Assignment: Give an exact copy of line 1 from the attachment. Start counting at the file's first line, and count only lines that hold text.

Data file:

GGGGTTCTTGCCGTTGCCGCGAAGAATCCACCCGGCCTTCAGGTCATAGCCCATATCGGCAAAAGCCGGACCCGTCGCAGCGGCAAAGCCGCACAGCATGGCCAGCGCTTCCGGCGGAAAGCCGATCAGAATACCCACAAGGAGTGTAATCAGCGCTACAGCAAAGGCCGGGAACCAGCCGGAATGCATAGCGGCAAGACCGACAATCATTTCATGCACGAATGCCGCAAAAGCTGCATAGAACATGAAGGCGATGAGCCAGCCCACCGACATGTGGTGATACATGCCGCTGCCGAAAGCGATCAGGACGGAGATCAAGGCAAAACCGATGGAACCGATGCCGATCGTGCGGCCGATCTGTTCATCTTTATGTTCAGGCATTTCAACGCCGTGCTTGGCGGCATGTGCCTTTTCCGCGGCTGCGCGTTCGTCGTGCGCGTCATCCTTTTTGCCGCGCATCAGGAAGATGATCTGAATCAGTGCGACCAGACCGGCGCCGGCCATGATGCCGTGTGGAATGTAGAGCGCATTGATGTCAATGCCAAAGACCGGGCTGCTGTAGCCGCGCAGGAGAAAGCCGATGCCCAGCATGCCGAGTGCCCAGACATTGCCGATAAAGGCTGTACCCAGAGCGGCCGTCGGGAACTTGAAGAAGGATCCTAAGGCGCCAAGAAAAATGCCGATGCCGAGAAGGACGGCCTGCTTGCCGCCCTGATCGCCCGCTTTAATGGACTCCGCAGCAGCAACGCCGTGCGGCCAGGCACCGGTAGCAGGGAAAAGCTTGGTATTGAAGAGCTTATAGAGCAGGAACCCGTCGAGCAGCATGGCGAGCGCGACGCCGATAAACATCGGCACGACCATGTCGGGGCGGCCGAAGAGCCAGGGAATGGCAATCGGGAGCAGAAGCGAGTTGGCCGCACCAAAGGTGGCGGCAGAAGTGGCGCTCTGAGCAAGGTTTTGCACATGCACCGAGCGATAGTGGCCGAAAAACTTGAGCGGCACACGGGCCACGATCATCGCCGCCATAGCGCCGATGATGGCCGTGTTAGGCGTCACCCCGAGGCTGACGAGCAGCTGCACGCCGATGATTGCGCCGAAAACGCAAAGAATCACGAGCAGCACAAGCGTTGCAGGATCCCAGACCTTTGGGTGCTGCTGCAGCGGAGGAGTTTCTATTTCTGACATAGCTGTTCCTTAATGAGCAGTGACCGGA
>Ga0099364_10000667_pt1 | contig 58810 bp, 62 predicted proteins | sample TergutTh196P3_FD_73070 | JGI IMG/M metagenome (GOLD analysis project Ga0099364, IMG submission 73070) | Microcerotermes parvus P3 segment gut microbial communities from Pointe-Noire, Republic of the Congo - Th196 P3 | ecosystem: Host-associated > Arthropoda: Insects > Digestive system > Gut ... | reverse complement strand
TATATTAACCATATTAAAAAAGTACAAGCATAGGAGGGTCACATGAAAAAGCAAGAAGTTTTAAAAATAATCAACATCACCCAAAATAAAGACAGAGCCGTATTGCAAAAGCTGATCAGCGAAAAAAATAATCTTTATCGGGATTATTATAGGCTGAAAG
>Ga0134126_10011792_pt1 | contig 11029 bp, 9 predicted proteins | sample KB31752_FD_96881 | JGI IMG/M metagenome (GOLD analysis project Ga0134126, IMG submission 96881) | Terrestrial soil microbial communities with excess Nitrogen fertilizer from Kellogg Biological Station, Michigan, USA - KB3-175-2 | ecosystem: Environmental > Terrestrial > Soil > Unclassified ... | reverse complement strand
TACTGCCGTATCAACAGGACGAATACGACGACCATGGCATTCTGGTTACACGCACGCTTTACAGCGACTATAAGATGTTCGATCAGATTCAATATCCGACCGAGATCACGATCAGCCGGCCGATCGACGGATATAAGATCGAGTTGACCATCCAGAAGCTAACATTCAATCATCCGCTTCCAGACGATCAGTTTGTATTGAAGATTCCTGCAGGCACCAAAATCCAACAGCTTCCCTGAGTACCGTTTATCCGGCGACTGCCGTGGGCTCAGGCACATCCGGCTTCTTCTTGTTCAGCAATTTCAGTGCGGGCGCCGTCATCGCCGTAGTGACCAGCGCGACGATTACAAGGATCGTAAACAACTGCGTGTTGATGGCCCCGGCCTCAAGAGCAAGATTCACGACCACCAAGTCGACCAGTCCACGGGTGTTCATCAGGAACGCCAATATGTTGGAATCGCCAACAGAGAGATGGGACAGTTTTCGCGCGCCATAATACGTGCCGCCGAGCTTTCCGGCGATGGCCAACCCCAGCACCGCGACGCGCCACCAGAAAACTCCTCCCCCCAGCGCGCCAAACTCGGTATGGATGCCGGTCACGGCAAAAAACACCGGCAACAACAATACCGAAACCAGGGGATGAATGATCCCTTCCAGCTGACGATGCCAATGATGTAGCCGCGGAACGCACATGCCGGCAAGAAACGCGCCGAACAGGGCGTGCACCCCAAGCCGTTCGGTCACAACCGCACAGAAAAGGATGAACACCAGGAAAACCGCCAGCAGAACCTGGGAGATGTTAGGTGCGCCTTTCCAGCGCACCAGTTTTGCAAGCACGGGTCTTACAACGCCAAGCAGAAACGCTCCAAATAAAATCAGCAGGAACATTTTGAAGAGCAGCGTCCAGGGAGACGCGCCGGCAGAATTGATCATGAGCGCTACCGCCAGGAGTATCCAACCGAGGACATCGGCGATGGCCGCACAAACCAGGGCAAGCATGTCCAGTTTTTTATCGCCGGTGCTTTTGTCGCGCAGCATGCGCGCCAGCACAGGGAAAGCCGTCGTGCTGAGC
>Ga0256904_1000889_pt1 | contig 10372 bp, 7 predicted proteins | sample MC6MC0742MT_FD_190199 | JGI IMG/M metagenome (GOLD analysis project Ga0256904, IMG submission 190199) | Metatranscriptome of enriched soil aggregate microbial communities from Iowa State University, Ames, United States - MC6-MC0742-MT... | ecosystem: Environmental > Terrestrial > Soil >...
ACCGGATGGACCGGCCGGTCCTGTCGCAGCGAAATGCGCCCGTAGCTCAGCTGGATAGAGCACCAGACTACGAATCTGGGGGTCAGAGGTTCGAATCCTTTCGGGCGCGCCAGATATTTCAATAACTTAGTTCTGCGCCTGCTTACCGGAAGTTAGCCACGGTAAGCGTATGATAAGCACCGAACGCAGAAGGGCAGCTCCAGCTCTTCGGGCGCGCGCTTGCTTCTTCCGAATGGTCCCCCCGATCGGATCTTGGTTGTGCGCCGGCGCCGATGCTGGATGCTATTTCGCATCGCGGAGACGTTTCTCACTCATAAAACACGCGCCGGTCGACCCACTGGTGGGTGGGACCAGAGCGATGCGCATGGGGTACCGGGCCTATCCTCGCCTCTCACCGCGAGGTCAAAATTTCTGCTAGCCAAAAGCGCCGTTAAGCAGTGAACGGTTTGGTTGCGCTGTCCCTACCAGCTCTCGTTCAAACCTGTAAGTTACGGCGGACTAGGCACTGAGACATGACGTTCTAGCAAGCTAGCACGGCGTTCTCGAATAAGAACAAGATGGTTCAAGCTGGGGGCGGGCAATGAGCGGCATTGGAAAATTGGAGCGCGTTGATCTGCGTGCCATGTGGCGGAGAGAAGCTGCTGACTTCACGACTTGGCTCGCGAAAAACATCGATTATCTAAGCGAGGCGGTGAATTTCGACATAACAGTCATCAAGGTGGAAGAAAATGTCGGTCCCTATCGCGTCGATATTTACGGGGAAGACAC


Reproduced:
GGGGTTCTTGCCGTTGCCGCGAAGAATCCACCCGGCCTTCAGGTCATAGCCCATATCGGCAAAAGCCGGACCCGTCGCAGCGGCAAAGCCGCACAGCATGGCCAGCGCTTCCGGCGGAAAGCCGATCAGAATACCCACAAGGAGTGTAATCAGCGCTACAGCAAAGGCCGGGAACCAGCCGGAATGCATAGCGGCAAGACCGACAATCATTTCATGCACGAATGCCGCAAAAGCTGCATAGAACATGAAGGCGATGAGCCAGCCCACCGACATGTGGTGATACATGCCGCTGCCGAAAGCGATCAGGACGGAGATCAAGGCAAAACCGATGGAACCGATGCCGATCGTGCGGCCGATCTGTTCATCTTTATGTTCAGGCATTTCAACGCCGTGCTTGGCGGCATGTGCCTTTTCCGCGGCTGCGCGTTCGTCGTGCGCGTCATCCTTTTTGCCGCGCATCAGGAAGATGATCTGAATCAGTGCGACCAGACCGGCGCCGGCCATGATGCCGTGTGGAATGTAGAGCGCATTGATGTCAATGCCAAAGACCGGGCTGCTGTAGCCGCGCAGGAGAAAGCCGATGCCCAGCATGCCGAGTGCCCAGACATTGCCGATAAAGGCTGTACCCAGAGCGGCCGTCGGGAACTTGAAGAAGGATCCTAAGGCGCCAAGAAAAATGCCGATGCCGAGAAGGACGGCCTGCTTGCCGCCCTGATCGCCCGCTTTAATGGACTCCGCAGCAGCAACGCCGTGCGGCCAGGCACCGGTAGCAGGGAAAAGCTTGGTATTGAAGAGCTTATAGAGCAGGAACCCGTCGAGCAGCATGGCGAGCGCGACGCCGATAAACATCGGCACGACCATGTCGGGGCGGCCGAAGAGCCAGGGAATGGCAATCGGGAGCAGAAGCGAGTTGGCCGCACCAAAGGTGGCGGCAGAAGTGGCGCTCTGAGCAAGGTTTTGCACATGCACCGAGCGATAGTGGCCGAAAAACTTGAGCGGCACACGGGCCACGATCATCGCCGCCATAGCGCCGATGATGGCCGTGTTAGGCGTCACCCCGAGGCTGACGAGCAGCTGCACGCCGATGATTGCGCCGAAAACGCAAAGAATCACGAGCAGCACAAGCGTTGCAGGATCCCAGACCTTTGGGTGCTGCTGCAGCGGAGGAGTTTCTATTTCTGACATAGCTGTTCCTTAATGAGCAGTGACCGGA